I was born in Holliday, Texas in 1938, the second youngest of eight children. We lived in Texas about a month then moved to Oklahoma. We were an itinerant oilfield family. In 1941 we moved to California, my home ever since. I took up my father's occupation for most of my working life. My wife, Reta, and I were married in 1968. We have two daughters, one son and five grandchildren. I retired in 1995 and began research and writing on cosmology and evolution as they apply to the debate about an intelligently designed universe and one of random chance. I suffered a few rejections for work I had submitted for paper publication and decided not to suffer more, even though I was convinced that my input on those subjects was noteworthy. That is where things were left until I discovered eBook publishing. Smashwords has provided a way for me to get the word out to the untrained in science that they are not helpless before what seems at times to be an onslaught of science against the reasoned faith that whatever life is and whatever its purpose, it, like the universe, did not come from nothing.
Where to find Bud Stark online
Suffocating On Mount Improbable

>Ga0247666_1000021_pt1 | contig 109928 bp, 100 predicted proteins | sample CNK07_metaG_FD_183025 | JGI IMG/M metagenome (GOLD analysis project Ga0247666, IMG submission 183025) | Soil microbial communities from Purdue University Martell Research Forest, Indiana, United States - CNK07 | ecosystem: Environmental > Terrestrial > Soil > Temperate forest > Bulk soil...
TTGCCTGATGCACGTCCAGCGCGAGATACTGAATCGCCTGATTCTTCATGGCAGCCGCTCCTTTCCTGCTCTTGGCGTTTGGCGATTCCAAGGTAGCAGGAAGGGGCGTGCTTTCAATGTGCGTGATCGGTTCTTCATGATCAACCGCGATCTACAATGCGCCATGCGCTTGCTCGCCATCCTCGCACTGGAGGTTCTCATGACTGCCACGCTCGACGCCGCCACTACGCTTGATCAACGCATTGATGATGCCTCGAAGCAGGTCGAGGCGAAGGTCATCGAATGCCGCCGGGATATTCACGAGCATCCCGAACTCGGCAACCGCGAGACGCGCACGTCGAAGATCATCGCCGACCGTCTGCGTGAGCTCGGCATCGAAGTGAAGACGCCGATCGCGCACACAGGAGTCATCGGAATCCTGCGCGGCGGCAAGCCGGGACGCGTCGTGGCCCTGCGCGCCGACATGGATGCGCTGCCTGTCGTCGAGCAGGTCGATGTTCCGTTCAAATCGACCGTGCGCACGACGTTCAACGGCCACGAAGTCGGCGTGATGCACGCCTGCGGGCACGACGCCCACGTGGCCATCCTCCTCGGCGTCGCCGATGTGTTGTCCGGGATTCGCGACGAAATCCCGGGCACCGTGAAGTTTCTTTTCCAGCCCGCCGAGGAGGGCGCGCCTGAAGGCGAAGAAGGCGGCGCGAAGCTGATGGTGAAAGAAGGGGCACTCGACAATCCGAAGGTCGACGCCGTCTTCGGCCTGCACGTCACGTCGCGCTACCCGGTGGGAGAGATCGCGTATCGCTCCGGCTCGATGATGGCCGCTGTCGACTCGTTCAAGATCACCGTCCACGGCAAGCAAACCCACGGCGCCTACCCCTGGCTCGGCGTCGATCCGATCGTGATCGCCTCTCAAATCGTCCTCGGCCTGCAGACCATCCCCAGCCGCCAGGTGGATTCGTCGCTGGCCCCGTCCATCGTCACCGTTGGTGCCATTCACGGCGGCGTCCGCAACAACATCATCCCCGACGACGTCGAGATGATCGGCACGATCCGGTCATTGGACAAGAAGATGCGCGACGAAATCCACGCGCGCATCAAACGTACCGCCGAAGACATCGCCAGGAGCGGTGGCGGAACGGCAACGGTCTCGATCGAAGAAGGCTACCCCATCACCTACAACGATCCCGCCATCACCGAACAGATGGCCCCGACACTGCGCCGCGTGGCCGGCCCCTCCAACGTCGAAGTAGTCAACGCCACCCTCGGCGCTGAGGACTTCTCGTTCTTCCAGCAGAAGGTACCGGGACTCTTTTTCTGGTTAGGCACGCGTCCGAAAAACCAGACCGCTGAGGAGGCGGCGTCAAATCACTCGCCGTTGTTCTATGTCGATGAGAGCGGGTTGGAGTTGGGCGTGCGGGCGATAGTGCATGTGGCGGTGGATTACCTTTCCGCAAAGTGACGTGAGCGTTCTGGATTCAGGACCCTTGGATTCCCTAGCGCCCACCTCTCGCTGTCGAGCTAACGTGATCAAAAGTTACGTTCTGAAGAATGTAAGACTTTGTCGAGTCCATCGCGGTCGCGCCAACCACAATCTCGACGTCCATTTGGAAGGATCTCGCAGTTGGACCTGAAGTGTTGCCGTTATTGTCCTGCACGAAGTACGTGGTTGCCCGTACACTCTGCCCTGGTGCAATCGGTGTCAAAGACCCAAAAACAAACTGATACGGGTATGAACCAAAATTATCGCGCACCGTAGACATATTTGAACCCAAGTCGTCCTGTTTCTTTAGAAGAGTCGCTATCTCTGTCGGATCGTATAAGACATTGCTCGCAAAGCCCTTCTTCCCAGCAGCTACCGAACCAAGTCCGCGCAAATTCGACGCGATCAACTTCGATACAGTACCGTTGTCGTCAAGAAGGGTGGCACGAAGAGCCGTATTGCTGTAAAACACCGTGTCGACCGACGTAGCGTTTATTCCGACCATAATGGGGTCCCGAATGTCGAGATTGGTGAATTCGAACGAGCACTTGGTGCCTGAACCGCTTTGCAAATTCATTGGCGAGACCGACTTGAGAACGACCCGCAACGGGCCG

by Bud Stark
This book shows that Dawkins' theory for a simple to complex unbroken chain of evolutionary life is impossible, as fossil records indicate and new science proves. Dawkins' response: how can a good god create evil? Here Dawkins and theists draw from the same source, a sense of justice inherent in humanity. Our best hope for a salvation is that we can ask this question, because we cannot answer it.
Black Holes In A Brief History
by Bud Stark
Stephen Hawking, in A Brief History of Time, asks how and why the the universe began and if and how it will end, and gives the various theories that deal with these questions, including his own. But most cosmologists do not agree with Hawking’s theory nor with each other’s. But most do agree that design is not an answer. Black Holes In A Brief History asks why.
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Smashwords book reviews by Bud Stark
Lamarck and the Sad Tale of the Blind Cave-Fish
on March 17, 2015
This book is a must read for those interested in evolution, especially if you consider yourself a Darwinist or a NeoDarwinist or are not sure of the difference between the two. I remember reading Richard Dawkins' name only once in this book, but his name kept cropping up in back of my mind. For those many followers of his, you need to see what he is struggling to hide, the discoveries in epigenetics that will undermine evolution by natural selection and Dawkins' campaign to make the entire progress of nature random and directionless.